The deafening silence
No apologies, I hope, are necessary for returning to inflation in the last of my articles before the summer holidays. It may cause a little surprise that in 12 contributions I shall barely have touched on urgent issues on which the Church expresses, on the whole, unequivocal views. Abortion and pornography, for instance.
Their turn should come.
Inflation presents Christians with a different class of challenge.
The leaders of all the churches are criticised not infrequently for silence or muted utterances on what is sometimes called "the greateSt question of the day." There have been, no doubt, many utterances in sermons and otherwise which are not reported. There have been the occasional denunciation of greed from archbishops, one of which I quoted last week. But if this Cabinet or another one looked, at this juncture, to the Christian churches for explicit guidance in dealing with the inflation menace, they would look in vain.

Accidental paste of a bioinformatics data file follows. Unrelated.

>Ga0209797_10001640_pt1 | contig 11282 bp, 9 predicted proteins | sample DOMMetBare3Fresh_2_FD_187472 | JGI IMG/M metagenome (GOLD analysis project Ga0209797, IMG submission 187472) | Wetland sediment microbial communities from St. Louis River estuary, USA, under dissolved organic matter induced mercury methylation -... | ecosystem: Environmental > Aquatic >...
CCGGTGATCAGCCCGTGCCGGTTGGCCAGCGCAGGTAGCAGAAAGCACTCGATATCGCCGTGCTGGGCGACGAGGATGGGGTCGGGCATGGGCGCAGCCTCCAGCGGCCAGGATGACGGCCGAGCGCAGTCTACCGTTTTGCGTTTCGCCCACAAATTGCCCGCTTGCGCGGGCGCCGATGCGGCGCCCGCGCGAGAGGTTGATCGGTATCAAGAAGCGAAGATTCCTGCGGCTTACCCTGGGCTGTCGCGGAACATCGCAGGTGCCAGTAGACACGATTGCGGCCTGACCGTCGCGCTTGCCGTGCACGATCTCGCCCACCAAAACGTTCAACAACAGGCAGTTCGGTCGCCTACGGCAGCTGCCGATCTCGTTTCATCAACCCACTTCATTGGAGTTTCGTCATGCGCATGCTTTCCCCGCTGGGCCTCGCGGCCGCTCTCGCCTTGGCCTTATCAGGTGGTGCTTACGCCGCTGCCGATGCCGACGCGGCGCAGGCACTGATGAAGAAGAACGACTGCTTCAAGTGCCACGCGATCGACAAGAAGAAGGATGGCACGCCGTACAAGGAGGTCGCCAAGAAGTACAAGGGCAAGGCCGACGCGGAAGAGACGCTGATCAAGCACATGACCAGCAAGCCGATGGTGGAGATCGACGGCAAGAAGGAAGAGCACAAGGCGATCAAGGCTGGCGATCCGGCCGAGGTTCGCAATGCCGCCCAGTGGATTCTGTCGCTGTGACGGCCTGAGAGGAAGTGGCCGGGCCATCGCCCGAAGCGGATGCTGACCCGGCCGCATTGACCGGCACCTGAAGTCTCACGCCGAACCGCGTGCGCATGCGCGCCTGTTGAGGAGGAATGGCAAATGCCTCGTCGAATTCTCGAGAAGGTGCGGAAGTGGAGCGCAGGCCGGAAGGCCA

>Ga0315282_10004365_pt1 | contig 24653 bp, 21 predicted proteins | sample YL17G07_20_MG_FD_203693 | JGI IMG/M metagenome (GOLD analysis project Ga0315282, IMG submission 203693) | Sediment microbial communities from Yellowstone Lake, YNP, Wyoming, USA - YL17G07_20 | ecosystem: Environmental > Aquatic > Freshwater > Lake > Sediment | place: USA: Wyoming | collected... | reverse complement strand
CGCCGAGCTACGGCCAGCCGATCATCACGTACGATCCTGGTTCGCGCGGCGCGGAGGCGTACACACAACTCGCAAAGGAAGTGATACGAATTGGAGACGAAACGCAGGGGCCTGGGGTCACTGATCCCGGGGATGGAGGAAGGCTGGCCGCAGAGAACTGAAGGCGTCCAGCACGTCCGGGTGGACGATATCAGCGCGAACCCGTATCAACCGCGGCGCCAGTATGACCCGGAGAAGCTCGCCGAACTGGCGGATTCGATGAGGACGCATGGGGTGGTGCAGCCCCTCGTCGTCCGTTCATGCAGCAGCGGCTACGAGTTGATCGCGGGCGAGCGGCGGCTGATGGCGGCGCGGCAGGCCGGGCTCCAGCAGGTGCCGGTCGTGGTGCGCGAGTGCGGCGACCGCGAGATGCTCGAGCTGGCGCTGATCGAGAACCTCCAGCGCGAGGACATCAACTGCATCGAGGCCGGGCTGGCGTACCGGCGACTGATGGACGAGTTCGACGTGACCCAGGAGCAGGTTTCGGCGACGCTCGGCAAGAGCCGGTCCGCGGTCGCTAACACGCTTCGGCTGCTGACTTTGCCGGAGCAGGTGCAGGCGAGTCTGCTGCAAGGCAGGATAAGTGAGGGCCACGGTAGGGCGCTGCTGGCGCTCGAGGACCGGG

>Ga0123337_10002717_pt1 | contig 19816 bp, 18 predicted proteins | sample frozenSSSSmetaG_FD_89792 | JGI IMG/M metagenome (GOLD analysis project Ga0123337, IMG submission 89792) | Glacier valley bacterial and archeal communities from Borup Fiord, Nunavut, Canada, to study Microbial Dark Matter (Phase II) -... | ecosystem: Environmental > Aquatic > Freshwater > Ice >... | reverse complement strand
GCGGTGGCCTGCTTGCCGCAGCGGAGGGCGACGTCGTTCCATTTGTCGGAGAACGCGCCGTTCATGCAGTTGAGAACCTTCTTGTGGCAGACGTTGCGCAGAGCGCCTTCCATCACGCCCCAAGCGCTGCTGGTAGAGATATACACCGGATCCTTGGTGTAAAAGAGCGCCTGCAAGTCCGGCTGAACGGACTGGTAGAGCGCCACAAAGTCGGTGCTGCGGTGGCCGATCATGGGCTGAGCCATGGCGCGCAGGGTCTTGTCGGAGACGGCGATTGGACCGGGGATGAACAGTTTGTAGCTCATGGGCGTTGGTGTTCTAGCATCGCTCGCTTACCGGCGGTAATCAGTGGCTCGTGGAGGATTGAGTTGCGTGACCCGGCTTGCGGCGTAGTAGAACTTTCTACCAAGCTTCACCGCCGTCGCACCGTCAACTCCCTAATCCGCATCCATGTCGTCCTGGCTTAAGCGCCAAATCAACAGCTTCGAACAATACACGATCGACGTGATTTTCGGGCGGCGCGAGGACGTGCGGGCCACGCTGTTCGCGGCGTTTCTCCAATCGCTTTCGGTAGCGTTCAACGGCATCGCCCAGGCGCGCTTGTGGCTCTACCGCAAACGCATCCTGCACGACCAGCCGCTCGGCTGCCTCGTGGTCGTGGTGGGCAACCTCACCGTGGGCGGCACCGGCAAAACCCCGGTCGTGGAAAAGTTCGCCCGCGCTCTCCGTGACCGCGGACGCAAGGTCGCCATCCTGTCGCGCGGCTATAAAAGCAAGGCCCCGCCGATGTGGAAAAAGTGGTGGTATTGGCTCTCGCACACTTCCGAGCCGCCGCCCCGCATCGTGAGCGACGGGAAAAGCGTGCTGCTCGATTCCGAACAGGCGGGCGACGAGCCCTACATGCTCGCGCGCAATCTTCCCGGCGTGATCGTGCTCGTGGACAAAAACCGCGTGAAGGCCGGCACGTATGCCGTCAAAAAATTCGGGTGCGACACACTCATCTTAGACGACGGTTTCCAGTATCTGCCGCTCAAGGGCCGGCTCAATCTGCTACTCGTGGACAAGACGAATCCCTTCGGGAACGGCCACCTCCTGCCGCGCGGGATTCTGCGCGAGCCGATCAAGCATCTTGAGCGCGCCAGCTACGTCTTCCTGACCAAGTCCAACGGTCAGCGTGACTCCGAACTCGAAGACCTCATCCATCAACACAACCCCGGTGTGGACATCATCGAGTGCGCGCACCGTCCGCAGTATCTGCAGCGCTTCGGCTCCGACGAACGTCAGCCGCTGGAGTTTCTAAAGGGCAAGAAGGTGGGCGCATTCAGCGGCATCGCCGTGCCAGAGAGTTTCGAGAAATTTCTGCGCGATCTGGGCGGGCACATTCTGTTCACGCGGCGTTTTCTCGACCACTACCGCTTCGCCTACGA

Is this a matter for criticism? Yes and no. It is certainly no reason for Christian complacency. Let us begin, however, by pitying the poor archbishops and trying impertinently to stand in their shoes. Mr Healey, the Chancellor of the Exchequer, has just produced a mini-budget which is extensively pronounced on in the leading newspapers. Most of them are, admittedly, much more sympathetic to the Right than the Left. The mini-budget was, in fact, received with loud cheers from Labour MPs, so it is not surprising to find it described by the Daily Telegraph as an election Budget. It would be an affectation to deny that there was any truth in this whatever.
During the eight years that I was chairman of a bank (19551963), I found it increasingly assumed in the City that the Budget in an election year would be tailored to suit electoral requirements. The Tories were in power in those days. Since then, whatever the Government, the supposition has continued.
When a Chancellor seems to ignore this expectation — for example, Roy Jenkins in 1970 — he is not quickly forgiven by his own supporters. Samuel Brittan, in the Financial Times, puts the matter indulgently in an article entitled "We have been here before.